Most dairy farms in the U.S. use some sort of cooling mechanism in hot summer months to keep cows cool. It has been well documented that keeping cows cool in periods of heat stress can provide economic benefits in the form of improved reproduction and milk production.
The electricity and water used to cool cows doesn’t come without a cost of its own. However, the benefits of keeping cows cool outweigh the additional cost in energy. But, what if you could keep cows cool without the expense of electricity and reduce your water use?
Research projects in Arizona and California have been evaluating a new method of cooling cows called conductive cooling. So far, the results are promising and this new technology could offer dairy farmers an opportunity to cut energy cost.
How does it work?
Conductive cooling works through direct surface contact between a warm source and a cold source, transferring or exchanging heat to cool an animal.
Much like a dog cooling itself by lying on cold tile floors, heat is transferred from the dog to the colder surface of the tile floor. The same thing happens if you cool free-stall beds — heat would be transferred between the cooled free-stall bed and the cow.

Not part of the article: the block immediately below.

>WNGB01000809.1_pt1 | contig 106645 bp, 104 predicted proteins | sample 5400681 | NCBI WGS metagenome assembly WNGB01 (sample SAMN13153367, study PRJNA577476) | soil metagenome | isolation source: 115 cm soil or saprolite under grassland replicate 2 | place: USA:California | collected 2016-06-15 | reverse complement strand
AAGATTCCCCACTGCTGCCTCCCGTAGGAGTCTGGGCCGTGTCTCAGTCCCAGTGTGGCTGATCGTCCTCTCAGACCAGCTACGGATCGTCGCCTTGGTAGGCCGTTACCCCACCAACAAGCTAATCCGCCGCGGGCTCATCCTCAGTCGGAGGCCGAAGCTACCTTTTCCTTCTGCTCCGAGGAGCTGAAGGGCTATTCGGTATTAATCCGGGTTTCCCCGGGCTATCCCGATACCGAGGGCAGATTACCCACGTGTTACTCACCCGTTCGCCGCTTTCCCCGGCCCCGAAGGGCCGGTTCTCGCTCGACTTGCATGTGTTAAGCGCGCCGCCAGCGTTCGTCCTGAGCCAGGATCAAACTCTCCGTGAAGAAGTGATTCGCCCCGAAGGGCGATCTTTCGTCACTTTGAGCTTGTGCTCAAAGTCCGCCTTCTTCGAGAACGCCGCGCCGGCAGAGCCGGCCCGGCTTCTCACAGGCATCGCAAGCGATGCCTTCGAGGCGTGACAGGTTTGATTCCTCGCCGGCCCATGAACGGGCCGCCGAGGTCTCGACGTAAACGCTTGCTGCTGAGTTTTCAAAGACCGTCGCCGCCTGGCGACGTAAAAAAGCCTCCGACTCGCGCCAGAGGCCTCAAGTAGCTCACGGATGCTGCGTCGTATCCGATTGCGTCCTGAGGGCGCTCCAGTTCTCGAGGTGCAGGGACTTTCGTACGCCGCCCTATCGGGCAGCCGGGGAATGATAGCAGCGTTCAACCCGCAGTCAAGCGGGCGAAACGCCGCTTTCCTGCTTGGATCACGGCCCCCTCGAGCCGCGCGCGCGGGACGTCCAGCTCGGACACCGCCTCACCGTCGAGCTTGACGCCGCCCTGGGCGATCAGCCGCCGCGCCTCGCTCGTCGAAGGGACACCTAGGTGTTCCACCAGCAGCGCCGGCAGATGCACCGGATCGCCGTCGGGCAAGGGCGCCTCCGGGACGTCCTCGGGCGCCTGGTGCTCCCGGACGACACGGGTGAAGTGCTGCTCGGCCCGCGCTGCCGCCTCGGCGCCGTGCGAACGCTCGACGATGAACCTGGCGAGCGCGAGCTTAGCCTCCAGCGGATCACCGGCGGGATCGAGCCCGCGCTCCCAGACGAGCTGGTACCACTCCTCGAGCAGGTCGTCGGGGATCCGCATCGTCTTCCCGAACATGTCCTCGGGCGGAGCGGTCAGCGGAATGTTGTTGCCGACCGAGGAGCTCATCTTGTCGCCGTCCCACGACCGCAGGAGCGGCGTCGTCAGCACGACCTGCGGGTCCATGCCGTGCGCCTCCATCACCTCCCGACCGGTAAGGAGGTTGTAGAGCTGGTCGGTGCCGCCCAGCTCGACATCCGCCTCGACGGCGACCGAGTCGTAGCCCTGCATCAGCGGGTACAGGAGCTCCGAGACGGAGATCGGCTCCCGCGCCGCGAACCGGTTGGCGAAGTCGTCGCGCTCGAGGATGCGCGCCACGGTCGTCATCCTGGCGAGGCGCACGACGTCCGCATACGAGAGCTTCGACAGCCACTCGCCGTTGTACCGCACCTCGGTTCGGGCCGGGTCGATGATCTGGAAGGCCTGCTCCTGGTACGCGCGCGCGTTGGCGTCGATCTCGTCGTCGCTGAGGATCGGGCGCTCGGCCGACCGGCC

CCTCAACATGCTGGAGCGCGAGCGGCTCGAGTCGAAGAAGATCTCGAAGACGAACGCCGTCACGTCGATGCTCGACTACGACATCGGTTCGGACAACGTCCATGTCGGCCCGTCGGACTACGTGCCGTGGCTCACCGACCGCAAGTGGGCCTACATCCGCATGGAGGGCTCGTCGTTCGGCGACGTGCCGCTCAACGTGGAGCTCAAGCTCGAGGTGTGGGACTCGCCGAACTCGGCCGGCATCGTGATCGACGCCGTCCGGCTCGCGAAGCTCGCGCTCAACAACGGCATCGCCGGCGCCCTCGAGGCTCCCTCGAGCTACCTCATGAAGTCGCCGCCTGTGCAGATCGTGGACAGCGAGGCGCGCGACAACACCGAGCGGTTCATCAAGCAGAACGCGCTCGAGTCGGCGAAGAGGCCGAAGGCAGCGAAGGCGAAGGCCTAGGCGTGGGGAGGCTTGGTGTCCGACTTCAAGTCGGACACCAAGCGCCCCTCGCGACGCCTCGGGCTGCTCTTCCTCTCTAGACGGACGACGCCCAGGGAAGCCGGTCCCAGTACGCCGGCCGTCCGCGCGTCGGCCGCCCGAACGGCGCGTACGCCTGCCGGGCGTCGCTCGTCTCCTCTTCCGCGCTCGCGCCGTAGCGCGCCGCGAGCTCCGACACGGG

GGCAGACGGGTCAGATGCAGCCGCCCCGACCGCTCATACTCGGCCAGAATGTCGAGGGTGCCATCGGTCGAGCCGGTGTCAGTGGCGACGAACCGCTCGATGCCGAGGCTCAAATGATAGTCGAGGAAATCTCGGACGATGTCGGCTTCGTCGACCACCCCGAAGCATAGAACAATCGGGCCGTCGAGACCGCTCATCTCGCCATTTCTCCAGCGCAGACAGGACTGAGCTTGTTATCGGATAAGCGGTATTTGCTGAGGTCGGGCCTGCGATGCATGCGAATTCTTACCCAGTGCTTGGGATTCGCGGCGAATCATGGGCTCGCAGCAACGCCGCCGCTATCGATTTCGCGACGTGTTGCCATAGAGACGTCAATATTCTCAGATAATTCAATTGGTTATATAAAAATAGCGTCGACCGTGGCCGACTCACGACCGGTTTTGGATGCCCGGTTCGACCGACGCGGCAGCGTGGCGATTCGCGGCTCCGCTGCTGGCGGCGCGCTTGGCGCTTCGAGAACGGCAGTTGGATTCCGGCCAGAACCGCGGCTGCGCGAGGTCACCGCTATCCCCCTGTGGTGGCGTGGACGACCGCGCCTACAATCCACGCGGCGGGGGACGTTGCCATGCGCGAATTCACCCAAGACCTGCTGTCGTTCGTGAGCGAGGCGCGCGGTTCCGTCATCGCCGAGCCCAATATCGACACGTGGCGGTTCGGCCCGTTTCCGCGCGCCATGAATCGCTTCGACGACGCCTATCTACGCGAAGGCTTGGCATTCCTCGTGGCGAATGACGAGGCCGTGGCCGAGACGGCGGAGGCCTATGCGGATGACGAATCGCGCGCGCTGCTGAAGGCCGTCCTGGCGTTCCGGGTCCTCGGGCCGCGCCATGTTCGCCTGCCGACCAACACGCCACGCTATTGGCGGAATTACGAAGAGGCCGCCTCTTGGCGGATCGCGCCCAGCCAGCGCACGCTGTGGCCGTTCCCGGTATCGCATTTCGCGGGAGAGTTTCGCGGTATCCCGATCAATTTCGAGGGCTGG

To get the free-stall beds cool, a heat exchanger is buried approximately 12 inches below the surface of the free-stall. (Burying it 12 inches below the free-stall bed prevents it from being snagged by grooming rakes.) Well water (60 degrees F to 70 degrees F) pumped from an existing well passes through the heat exchanger system under the freestall bed on its way to another function on the dairy.
With about a 30 degree F to 35 degree F difference between the temperature of the cow and temperature of the well water, heat is transferred between the two, says Jim Bruer, general manager with Agriaire. Agriaire has a patent pending on this new cooling system.
Another way to cool free-stall beds is to use a chiller to re-circulate chilled water through the heat exchanger. Water would stay in this closed loop system and not be used for other purposes on the farm.
Concern has been raised that dampness through condensation might be an issue, says Tim Steele, primary engineer with Agriaire. “We’ve done a number of tests, using extreme temperatures and extreme humidities, and condensation in the bedding has not been an issue.”
Cut energy use
Energy to operate fans and pump water to cool cows is expensive. It is estimated that 10 percent of energy use on-farm is dedicated to air circulation.